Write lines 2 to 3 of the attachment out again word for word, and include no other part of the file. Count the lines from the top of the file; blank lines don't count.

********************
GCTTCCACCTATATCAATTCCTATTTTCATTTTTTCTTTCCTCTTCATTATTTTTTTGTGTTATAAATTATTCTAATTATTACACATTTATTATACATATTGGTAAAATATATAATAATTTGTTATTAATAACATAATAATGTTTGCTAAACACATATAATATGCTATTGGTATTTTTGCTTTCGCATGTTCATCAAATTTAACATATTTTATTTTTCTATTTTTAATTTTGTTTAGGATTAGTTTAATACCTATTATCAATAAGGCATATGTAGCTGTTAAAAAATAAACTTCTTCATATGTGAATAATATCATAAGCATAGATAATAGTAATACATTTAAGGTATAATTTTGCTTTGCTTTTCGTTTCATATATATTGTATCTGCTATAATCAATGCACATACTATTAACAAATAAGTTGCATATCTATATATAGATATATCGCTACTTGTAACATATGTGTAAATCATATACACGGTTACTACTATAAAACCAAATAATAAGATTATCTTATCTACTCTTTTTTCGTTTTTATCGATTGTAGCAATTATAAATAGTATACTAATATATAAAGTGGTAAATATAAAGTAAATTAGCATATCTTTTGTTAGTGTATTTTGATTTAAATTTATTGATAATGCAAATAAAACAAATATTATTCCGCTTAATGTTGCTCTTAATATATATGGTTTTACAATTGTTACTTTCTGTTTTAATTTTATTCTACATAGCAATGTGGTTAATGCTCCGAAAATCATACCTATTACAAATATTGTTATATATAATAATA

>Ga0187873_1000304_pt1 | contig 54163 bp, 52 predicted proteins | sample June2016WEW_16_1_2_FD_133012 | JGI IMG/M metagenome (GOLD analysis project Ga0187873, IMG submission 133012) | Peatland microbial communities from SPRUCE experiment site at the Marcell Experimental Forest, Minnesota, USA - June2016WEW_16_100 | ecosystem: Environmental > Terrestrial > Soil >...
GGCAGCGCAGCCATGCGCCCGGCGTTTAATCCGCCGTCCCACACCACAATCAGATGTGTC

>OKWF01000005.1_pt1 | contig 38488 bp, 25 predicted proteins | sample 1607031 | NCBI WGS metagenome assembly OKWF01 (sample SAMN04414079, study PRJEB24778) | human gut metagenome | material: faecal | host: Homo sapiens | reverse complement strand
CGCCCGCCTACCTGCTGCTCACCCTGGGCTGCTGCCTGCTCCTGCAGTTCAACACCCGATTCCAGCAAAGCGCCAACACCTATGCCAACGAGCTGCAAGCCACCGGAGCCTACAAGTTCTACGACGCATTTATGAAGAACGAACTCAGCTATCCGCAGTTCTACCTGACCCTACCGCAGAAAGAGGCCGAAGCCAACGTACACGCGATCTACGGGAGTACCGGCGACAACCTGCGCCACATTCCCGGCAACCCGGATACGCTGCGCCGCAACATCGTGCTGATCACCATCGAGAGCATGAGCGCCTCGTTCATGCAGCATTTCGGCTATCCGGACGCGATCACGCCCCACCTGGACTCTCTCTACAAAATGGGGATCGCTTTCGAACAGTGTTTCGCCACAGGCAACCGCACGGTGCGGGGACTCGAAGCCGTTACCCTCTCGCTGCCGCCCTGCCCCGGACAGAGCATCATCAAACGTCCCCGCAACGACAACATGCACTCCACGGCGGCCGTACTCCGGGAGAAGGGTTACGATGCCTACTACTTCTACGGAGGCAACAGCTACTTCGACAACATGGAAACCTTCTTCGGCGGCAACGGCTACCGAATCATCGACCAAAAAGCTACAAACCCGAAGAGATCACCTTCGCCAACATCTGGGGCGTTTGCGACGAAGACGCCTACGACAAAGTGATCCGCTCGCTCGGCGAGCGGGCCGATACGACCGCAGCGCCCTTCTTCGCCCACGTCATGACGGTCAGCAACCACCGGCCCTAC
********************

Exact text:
>Ga0187873_1000304_pt1 | contig 54163 bp, 52 predicted proteins | sample June2016WEW_16_1_2_FD_133012 | JGI IMG/M metagenome (GOLD analysis project Ga0187873, IMG submission 133012) | Peatland microbial communities from SPRUCE experiment site at the Marcell Experimental Forest, Minnesota, USA - June2016WEW_16_100 | ecosystem: Environmental > Terrestrial > Soil >...
GGCAGCGCAGCCATGCGCCCGGCGTTTAATCCGCCGTCCCACACCACAATCAGATGTGTC